You have 3rd Eye Movement in SF headed by Van Jones.. They are an excellent response unit to police brutality. They got nothing but hip hop heads. In fact hip hop and spoken word is their main way of getting all this information across to their peers.Yes the frequently talk about Diallo. You have Boots from the Coup who was on one of my shows not too long ago raising this whole issue of police brutality and Diallo. You have my girl Dominique DiPrima and her partner Fernado from KBBT 92.3 The Beat in LA who I'm almost sure have raised this issue.. And yes they are indeed hip hoppers..They probably had a couple of other rappers on their shows when they spoke on this issue.

The question becomes who is presenting information and how is it being laid out? I can't speak for New York, but here in Northern Cali, the story surrounding Diallo was barely covered. As I mentioned earlier, I first found out about it on the internet and only because I happen to be on several political listserve groups..Afterwards I took it upon myself to try and spread the word as did numerous other people. Most of these events and activities and expressions I mentioned from Hip Hoppers don't get covered in the news media. Certainly you aren't that naive to expect that they would..The other thing to keep in mind is that as tragic as the Diallo situation was..You have all sorts of police brutality incidents being raised in people's respective backyards..

In LA it's about the young woman shot 12 times while sleeping in her car.. Here in San Francisco a lot of attention has centered around the young lady shot in the back of the head while sitting in a car as a passenger. In Oakland, a great deal of concern has surfaced because the new Mayor-Jerry Brown wants to fire the Black Police Chief who has suceeded in reducing crime and police brutality. The specualtion is that he wants to send a dangerous signal that it's open season on Black folks in Oakland by getting rid of the chief.. Every city has their police concerns..Most folks have consolidated their efforts under the umbrella of Mumia because it allows all these related issues ranging from the prison industrial complex to ploice bruatlity to be addressed.. They're all connected. So please just don't think this fight is about saving one man's life.. It's about changing a system and activating minds..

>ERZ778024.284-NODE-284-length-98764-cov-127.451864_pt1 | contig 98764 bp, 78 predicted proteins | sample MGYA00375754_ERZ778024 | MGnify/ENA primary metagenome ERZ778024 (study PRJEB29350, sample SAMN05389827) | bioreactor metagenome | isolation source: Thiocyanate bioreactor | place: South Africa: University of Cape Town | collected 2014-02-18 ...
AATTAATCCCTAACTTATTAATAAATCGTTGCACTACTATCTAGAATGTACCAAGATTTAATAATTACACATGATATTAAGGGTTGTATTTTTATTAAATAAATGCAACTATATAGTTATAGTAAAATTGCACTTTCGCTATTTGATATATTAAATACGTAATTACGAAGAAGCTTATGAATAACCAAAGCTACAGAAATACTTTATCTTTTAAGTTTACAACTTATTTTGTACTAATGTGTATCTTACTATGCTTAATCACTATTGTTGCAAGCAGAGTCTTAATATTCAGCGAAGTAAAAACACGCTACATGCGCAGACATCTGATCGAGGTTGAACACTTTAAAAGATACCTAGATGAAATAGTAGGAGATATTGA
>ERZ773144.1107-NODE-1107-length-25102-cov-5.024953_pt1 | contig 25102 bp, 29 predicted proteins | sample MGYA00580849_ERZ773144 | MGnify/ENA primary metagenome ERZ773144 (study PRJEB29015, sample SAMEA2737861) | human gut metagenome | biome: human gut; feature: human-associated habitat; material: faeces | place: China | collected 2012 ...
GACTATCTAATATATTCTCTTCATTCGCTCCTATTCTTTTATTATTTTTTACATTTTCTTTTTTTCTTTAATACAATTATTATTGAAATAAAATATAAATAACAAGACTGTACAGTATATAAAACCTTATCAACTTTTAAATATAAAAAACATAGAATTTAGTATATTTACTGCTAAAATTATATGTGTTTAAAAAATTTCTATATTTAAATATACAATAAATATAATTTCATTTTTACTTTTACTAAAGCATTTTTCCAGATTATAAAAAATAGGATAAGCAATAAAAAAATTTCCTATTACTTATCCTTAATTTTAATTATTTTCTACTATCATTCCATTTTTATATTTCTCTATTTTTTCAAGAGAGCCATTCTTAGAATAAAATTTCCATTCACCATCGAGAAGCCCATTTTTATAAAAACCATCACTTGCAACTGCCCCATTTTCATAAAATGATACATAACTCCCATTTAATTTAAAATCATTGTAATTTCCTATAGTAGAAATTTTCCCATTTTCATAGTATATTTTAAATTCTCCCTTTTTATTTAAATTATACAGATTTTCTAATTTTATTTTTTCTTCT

From the tone of your letter I suspect that you're wondering why you haven't heard from Puffy and Master P and Jay-Z and others? Perhaps they have spoken out. I don't expect the local news media to tell me that they did.. It's your job as well as mine to make sure who ever is reporting the news and writing articles reach out and put a mic in front of these people's faces and ask the right questions.. For example, if you're in New York.. and you're listening to Hot 97, ask the dj when he does his next interview why he didn't ask for an artist's opinion on Diallo and other police brutality victims..

The other thing is..did you and other concerned individuals reach out and invite these high profile rap artists to these events and demonstrations? I can honestly say, I didn't.. Perhaps some would've showed up if I had..In that regards we can all do better jobs reaching out..It takes a a couple of phone calls and a few well placed letters..and persistence..It was these type of actions that got me involved.. Don't get mad at a 'loud mouth' rapper for not being at a demonstration you didn't invite him to..Keep in mind they may be involved in other activities..For example, about a month ago 2-3 thousand people showed up at Oakland City Hall for a Mumia Concert and Rally.. There were all sorts of hip hop groups performing. Redman and Method man were in town.. Now I personally think they should've been at the Mumia Rally as opposed to the record store signing autographs.. I don't expect an East Coast based Method man and Redman to know about a local demonstration..but I do expect their local handlers and record reps to know.. so I step to them first and ask them why they didn't bring them down to the rally.

Now my personal opinion is this.. I'm more interested in highlighting and making heroes out of those who do the work and do show up. I'm not gonna spend my time bashing Jay-Z for not holding a press conference on Diallo.. I'm gonna give big props and all my attention to an Exile Society and Bored Stiff or Black Dot Collective for speaking up.. Lets face it this country is very apolitical.. It's no different within hip hop. There are gonna be heads who speak out and those who remain silent.. It all comes down to who you chose to focus your attention on.. In closing, my suggestion to you and others is to jam up the media for not talking about these issues.. Jam them up for not making enough time. Remember he who controls the flow of information sets the tone for the rest of the world..

written by Davey D
c 1999

Send comments, questions and concerns to
The FNV Newsletter
written by Davey D
All Rights Reserved

Go Back To Hip Hop News Directory

Go Back To Davey D Homepage

[home] [chat] [conferencing] [updates] [what it is]
[politics] [contests] [opinion] [links/photos] [media]

this site is produced by Davey D in association with eLine Productions